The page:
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Textbook Death Metal Yet Still a Musical Triumph - 95%

Five_Nails, May 22nd, 2011

Crush is probably the best way to describe Immolation’s sound. Rhythm and bass guitars join double bass drums to create a chest imploding rhythmic low end deviated by snare and cymbal use and laden with progressively intensifying blast beats. Barbarically simple in its slow four count breakdown beats exemplified by intricate rising and growing guitar leads and twisted rhythms, Immolation pummels the essence of demise into their decimating sound and revels in the subtle simplicity of their chaotic instrumentation. “Shadows in the Light” is this New York death metal outfit’s seventh full-length and displays not only a vicious consistency of style, but a culmination of Immolation’s aims that was years in the making and has resulted in some of the greatest death metal I have ever heard.

Immolation’s style brings a twisted sound in their juxtaposing builds that actually breakdown and decay their rhythms through repetition while adding instruments and rhythms to the overall sound during tension building progressions. Especially present in the title track’s cymbal build into the repetitious treble crush and the ripping riffing rhythm of “Lying with Demons”, each member of the band brings ominous layers of instrumentation that aggressively hammer home the common structure yet astutely build into their own vibrant contributions. While seemingly intricate and unapproachable on the first few listens, the simplicity of each common rhythm delivers a strong hook to help these added instruments increase the thundering pressure of each musical structure the band builds. Harmonizing through their bass oriented sound, treble highs like the rhythm riffing of “The Weight of Devotion”, “Breathing the Dark”, and “Passion Kill” also juxtapose the slow pacing of riffs strongly with the increasing speed of the drums that crescendo at times into sounds reminiscent of the titanic grandeur of Celtic Frosts’ “Monotheist” weighed down by Suffocation’s hardcore-laced New York death metal influence.

With a precise, rapid, and percussively magnanimous abundance of notes, Steve Shalaty’s drumming is a chaotic fury striving to do bewildering death metal justice to the guitars’ rhythms in “Breathing the Dark”, driving the percussive and unforgiving direction of the band’s aggressive atmosphere in “Tarnished”, and at times creates amorphous and hyperbolic rhythmic representations of the common hook as in “Passion Kill” or “Deliverer of Evil”. In such a straightforward style as Immolation’s, drum fills are key in creating standout cycles and Shalaty pulls off many with fluid changes that rise and fall through each tone of his drum kit or, in marching fashion, round out rhythms with great snare fills and devastating blast beating propulsions of riffs. Joined by the crushing bass sound from Ross Dolan that harmonizes with the guitars’ drops and forces breaks into the abyss, the low end of Immolation’s violent symphony offers earth-shattering legs to support their primeval top end with a larger-than-life sound that perfects the band’s ambition.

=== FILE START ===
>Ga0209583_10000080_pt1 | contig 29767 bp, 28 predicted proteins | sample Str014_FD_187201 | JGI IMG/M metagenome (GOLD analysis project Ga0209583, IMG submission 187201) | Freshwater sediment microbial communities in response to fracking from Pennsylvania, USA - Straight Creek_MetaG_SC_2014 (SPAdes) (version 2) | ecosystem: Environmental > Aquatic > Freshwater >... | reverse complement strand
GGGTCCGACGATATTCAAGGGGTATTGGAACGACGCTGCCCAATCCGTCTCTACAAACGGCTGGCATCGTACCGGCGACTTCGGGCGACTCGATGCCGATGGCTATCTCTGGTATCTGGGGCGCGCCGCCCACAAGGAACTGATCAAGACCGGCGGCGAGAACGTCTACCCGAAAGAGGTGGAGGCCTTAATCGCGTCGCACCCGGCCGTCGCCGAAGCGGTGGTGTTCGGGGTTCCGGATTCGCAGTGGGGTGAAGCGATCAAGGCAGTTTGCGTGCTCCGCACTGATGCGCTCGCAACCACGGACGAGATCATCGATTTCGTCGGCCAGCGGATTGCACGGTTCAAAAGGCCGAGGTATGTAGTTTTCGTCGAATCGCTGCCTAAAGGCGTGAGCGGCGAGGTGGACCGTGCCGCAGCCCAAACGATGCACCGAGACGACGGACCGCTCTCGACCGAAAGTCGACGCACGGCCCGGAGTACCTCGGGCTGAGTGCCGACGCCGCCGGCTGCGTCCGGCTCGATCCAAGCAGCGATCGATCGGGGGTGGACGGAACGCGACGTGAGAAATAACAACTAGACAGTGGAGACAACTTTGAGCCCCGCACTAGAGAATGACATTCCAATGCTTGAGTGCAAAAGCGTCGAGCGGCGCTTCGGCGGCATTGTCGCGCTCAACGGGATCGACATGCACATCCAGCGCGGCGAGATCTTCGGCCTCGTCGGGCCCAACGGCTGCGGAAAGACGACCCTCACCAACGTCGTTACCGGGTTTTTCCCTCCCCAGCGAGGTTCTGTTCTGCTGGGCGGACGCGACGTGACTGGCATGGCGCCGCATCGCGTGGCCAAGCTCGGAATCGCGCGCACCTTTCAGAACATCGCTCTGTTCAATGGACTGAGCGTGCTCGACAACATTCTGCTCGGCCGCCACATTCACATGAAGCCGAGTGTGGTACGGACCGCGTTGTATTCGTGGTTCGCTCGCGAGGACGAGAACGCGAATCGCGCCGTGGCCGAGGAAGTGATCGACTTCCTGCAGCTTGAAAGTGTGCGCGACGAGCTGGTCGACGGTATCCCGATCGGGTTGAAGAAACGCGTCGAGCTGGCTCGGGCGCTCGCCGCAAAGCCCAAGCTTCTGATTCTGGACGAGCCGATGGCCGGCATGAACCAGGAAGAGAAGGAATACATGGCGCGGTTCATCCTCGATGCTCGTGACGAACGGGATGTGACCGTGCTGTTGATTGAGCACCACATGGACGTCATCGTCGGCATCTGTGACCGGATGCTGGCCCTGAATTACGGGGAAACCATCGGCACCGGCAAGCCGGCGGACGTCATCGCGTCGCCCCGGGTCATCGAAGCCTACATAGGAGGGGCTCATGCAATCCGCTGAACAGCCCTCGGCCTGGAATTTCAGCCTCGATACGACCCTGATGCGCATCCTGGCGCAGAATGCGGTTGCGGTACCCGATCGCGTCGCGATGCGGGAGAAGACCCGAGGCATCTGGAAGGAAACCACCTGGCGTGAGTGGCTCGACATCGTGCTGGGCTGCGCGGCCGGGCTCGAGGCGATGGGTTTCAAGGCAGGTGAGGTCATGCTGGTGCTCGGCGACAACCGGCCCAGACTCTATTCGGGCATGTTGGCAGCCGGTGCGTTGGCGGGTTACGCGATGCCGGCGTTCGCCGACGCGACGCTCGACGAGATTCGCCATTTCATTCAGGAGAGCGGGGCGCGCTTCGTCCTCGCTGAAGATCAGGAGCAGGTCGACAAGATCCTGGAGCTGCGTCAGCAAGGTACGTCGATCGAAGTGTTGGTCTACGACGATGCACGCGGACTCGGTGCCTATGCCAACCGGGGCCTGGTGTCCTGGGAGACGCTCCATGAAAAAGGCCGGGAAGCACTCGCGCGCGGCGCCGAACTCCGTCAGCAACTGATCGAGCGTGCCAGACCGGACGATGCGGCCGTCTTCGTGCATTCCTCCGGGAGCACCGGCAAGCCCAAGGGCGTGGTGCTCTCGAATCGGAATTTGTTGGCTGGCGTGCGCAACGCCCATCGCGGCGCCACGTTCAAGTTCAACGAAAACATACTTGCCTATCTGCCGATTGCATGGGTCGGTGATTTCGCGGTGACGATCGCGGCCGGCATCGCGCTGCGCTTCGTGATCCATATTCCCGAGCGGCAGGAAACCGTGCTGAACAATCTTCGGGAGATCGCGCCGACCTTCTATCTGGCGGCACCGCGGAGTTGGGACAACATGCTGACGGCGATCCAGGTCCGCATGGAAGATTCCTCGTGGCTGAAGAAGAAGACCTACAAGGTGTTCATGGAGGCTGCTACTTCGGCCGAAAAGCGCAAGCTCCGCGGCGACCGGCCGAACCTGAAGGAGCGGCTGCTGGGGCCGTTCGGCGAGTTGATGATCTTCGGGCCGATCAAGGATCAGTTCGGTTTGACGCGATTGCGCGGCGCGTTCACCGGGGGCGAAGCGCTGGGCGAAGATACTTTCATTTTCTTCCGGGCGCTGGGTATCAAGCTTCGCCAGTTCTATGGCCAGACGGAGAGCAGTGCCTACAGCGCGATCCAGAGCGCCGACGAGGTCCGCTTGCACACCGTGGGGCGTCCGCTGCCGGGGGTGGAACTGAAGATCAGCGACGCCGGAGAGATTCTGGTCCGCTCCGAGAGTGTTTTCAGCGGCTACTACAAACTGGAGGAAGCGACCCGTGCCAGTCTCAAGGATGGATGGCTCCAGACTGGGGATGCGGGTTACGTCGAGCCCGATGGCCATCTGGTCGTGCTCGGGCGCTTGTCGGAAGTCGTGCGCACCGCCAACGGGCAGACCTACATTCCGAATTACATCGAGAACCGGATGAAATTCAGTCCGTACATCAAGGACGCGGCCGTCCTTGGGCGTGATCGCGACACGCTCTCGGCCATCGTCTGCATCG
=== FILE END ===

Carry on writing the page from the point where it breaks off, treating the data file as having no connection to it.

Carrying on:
While aggressive simplicity typifies the band’s catchiest and most accessible moments, the openings to “Passion Kill” and “Tarnished”, and the guitars closing “Whispering Death” also showcase how Immolation’s style can open in a seemingly reasonless sound and decay into something more understandable. Though aesthetically awkward at first, this combination comes together in amazing fashion to become both an unsettling and an inspiring sound that has come to define some of the most standout qualities of New York death metal style. Canada’s Cryptopsy gives another viewpoint of this style by taking a sound and making it increasingly unapproachable, but Immolation’s top-down approach seems to have not only made it even easier to discern a sound thrown at the listener and decayed into its simplest aspects but also seems to have taken in stride the influence of hardcore on metal that has encouraged a debate on the role of punk and hardcore in a style that has stayed strongly opposed to hangers-on in deathcore and against the elements that have watered down modern mainstream metal and hard rock. Though deathcore and other more mainstream styles have taken and broken this formula, Immolation’s consistency makes and breaks riffs in a strong linear scope that ensures repetition moves structures into further progressions rather than solely brings them back to square one to be done over again the exact same way. Multi-layered breakdowns aren’t present here trying to take low sounds and artificially lower them into further “br00tality”, but instead breakdowns maintain their relevance as counters to choruses or particularly intense rises in textbook demonstration of the power of an instrumentally focused band without prima donnas and theatrics mucking up their intended straightforward style.

Lyrically and thematically, Immolation has translated their songwriting intricacy falling into simplicity well with strong challenges of religion decaying into a chant in “Passion Kill”, or bringing a chorus to progress the plot in “Breathing the Dark”. Vocals are deep growls but still rather understandable though at times covered by the overwhelming instrumental assault. There are no high notes present, but that doesn’t take anything away from the consistently strong vocal delivery or the malice expressed in “Hate’s Plague” or the anger of “World Agony”.

Immolation’s “Shadows in the Light” has quickly become one of my favorite death metal albums as one of the strongest examples of not only a solid and consistent delivery of well-written and passionate music, but the near perfection of a pummeling barbaric style uplifted by instrumental intricacy while ensuring stabilization in their bare bones template.